Cheap Talk on Freelance Platforms

45 Pages Posted: 15 Apr 2019 Last revised: 20 Jul 2020

See all articles by T. Tony Ke

T. Tony Ke

The Chinese University of Hong Kong (CUHK)

Yuting Zhu

Massachusetts Institute of Technology (MIT)

Date Written: July 10, 2019

Abstract

We consider a large decentralized freelance platform where buyers with private information about their quality preferences are matched with freelancers that differ in quality. When posting their job requests, buyers can report their quality preferences via cheap talk, which influences freelancers' application and pricing strategies. By exaggerating one's quality preference, a buyer attracts not only more applications from freelancers, but also those with higher quality, at the cost of a higher expected price. We find that it is always an equilibrium for the buyers to report their quality preferences truthfully when they cannot renegotiate with freelancers on their asking prices after getting matched. On the other hand, when post-match renegotiation is allowed and buyers have relatively high bargaining power, low-type buyers may strategically exaggerate their quality preferences, and subsequently after getting matched, costly signal their true type and bargain for lower prices. From a platform design perspective, our analysis implies that the option of renegotiation, designed to facilitate post-match information transmission, may backfire by giving rise to buyers' pre-match opportunistic behaviors of information distortion.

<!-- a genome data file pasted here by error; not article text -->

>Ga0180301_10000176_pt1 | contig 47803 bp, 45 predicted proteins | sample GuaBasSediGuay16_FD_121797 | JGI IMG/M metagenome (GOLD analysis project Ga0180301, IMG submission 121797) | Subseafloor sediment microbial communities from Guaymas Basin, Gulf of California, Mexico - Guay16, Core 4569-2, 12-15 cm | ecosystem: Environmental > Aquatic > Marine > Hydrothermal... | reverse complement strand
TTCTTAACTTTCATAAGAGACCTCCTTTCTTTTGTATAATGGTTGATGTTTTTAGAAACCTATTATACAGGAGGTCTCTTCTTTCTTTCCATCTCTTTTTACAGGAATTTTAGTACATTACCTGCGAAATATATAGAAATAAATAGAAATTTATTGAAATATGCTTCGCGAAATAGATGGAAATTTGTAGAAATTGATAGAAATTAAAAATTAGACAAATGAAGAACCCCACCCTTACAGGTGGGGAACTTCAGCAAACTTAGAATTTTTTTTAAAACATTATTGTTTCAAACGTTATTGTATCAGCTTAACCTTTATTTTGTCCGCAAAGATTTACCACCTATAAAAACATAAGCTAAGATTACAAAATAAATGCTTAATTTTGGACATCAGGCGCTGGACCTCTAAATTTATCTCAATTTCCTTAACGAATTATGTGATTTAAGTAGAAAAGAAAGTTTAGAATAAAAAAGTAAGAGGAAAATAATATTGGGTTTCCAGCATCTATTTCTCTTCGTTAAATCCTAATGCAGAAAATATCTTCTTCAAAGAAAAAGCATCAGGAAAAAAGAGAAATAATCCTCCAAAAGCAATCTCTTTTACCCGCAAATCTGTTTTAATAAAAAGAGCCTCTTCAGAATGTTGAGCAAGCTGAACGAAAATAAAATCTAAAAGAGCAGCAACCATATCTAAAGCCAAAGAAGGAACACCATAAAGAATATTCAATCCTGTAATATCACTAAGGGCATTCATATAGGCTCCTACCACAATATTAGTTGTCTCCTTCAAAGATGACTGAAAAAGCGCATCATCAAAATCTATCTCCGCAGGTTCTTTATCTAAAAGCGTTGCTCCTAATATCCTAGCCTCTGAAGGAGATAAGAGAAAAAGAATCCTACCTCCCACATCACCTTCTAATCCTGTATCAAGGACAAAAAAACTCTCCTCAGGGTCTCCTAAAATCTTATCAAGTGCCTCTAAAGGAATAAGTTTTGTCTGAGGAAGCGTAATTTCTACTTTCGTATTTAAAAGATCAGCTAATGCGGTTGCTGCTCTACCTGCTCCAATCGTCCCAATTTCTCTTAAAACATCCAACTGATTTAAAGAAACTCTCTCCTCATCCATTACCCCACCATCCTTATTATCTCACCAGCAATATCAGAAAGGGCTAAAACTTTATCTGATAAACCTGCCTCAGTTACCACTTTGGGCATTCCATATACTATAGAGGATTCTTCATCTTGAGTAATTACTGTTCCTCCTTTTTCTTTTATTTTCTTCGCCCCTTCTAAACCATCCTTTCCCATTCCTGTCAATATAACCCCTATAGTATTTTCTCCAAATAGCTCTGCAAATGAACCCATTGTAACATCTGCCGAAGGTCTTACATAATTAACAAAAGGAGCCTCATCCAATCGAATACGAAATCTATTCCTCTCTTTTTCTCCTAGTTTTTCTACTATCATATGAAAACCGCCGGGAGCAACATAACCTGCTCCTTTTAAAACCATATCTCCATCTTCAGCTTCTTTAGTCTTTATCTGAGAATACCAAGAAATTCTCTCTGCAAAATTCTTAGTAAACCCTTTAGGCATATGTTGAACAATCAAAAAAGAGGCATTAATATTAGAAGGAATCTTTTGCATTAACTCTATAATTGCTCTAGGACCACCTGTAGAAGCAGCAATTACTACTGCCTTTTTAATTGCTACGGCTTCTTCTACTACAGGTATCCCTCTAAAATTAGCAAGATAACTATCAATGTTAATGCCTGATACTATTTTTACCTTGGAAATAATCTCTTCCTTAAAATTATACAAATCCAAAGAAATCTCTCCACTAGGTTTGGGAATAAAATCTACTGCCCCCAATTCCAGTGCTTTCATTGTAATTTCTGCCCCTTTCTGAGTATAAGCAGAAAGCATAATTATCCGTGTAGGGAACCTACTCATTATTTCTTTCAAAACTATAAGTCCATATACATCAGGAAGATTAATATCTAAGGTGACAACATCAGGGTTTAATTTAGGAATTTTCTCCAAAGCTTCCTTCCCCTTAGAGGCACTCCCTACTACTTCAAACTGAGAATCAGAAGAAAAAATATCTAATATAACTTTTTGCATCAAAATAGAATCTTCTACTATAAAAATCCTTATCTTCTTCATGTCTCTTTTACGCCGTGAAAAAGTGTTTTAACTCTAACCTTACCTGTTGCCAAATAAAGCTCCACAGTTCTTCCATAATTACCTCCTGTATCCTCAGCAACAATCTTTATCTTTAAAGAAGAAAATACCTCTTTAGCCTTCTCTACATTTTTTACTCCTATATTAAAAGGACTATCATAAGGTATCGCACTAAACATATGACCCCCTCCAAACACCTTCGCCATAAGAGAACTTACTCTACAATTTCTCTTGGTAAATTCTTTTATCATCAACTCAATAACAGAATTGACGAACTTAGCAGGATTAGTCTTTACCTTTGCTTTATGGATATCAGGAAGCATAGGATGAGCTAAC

Keywords: freelance, cheap talk, platform design, bargaining, signaling, competing auctions

Suggested Citation

Ke, Tony and Zhu, Yuting, Cheap Talk on Freelance Platforms (July 10, 2019). Available at SSRN: https://ssrn.com/abstract=3371935 or http://dx.doi.org/10.2139/ssrn.3371935

Tony Ke (Contact Author)

The Chinese University of Hong Kong (CUHK) ( email )

Shatin, N.T.
Hong Kong
Hong Kong

Yuting Zhu

Massachusetts Institute of Technology (MIT) ( email )

77 Massachusetts Avenue
50 Memorial Drive
Cambridge, MA 02139-4307
United States

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